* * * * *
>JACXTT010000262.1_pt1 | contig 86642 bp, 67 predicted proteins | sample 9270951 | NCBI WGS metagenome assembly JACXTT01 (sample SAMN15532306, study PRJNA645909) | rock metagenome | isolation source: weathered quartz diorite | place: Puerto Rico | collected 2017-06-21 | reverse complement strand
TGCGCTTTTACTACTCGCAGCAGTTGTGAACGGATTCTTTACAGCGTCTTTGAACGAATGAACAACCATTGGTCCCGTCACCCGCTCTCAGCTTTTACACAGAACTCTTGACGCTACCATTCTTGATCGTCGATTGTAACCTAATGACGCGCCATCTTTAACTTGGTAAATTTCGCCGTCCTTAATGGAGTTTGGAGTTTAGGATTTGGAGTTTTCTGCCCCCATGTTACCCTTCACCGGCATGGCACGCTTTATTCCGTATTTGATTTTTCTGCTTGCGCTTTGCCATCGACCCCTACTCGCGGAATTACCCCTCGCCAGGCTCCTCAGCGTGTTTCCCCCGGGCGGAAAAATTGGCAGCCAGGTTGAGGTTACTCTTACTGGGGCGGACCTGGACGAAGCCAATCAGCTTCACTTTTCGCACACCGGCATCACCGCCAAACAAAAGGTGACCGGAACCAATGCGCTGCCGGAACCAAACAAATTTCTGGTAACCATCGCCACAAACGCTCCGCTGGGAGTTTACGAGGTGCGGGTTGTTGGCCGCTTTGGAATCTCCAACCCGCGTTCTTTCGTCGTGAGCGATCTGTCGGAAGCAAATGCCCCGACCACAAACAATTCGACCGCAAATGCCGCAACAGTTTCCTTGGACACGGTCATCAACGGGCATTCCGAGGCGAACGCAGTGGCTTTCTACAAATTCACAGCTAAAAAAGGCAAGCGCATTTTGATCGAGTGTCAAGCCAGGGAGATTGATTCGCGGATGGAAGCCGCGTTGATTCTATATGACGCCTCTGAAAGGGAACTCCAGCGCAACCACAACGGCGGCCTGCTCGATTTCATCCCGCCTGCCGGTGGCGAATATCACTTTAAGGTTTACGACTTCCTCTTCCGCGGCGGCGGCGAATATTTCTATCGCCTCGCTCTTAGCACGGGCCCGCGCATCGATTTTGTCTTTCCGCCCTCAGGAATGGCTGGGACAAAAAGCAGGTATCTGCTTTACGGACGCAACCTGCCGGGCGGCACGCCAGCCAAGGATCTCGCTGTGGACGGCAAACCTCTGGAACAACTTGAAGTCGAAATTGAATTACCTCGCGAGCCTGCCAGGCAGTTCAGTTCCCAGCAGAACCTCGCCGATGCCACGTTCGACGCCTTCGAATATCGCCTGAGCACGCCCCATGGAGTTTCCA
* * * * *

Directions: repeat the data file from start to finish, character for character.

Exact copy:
>JACXTT010000262.1_pt1 | contig 86642 bp, 67 predicted proteins | sample 9270951 | NCBI WGS metagenome assembly JACXTT01 (sample SAMN15532306, study PRJNA645909) | rock metagenome | isolation source: weathered quartz diorite | place: Puerto Rico | collected 2017-06-21 | reverse complement strand
TGCGCTTTTACTACTCGCAGCAGTTGTGAACGGATTCTTTACAGCGTCTTTGAACGAATGAACAACCATTGGTCCCGTCACCCGCTCTCAGCTTTTACACAGAACTCTTGACGCTACCATTCTTGATCGTCGATTGTAACCTAATGACGCGCCATCTTTAACTTGGTAAATTTCGCCGTCCTTAATGGAGTTTGGAGTTTAGGATTTGGAGTTTTCTGCCCCCATGTTACCCTTCACCGGCATGGCACGCTTTATTCCGTATTTGATTTTTCTGCTTGCGCTTTGCCATCGACCCCTACTCGCGGAATTACCCCTCGCCAGGCTCCTCAGCGTGTTTCCCCCGGGCGGAAAAATTGGCAGCCAGGTTGAGGTTACTCTTACTGGGGCGGACCTGGACGAAGCCAATCAGCTTCACTTTTCGCACACCGGCATCACCGCCAAACAAAAGGTGACCGGAACCAATGCGCTGCCGGAACCAAACAAATTTCTGGTAACCATCGCCACAAACGCTCCGCTGGGAGTTTACGAGGTGCGGGTTGTTGGCCGCTTTGGAATCTCCAACCCGCGTTCTTTCGTCGTGAGCGATCTGTCGGAAGCAAATGCCCCGACCACAAACAATTCGACCGCAAATGCCGCAACAGTTTCCTTGGACACGGTCATCAACGGGCATTCCGAGGCGAACGCAGTGGCTTTCTACAAATTCACAGCTAAAAAAGGCAAGCGCATTTTGATCGAGTGTCAAGCCAGGGAGATTGATTCGCGGATGGAAGCCGCGTTGATTCTATATGACGCCTCTGAAAGGGAACTCCAGCGCAACCACAACGGCGGCCTGCTCGATTTCATCCCGCCTGCCGGTGGCGAATATCACTTTAAGGTTTACGACTTCCTCTTCCGCGGCGGCGGCGAATATTTCTATCGCCTCGCTCTTAGCACGGGCCCGCGCATCGATTTTGTCTTTCCGCCCTCAGGAATGGCTGGGACAAAAAGCAGGTATCTGCTTTACGGACGCAACCTGCCGGGCGGCACGCCAGCCAAGGATCTCGCTGTGGACGGCAAACCTCTGGAACAACTTGAAGTCGAAATTGAATTACCTCGCGAGCCTGCCAGGCAGTTCAGTTCCCAGCAGAACCTCGCCGATGCCACGTTCGACGCCTTCGAATATCGCCTGAGCACGCCCCATGGAGTTTCCA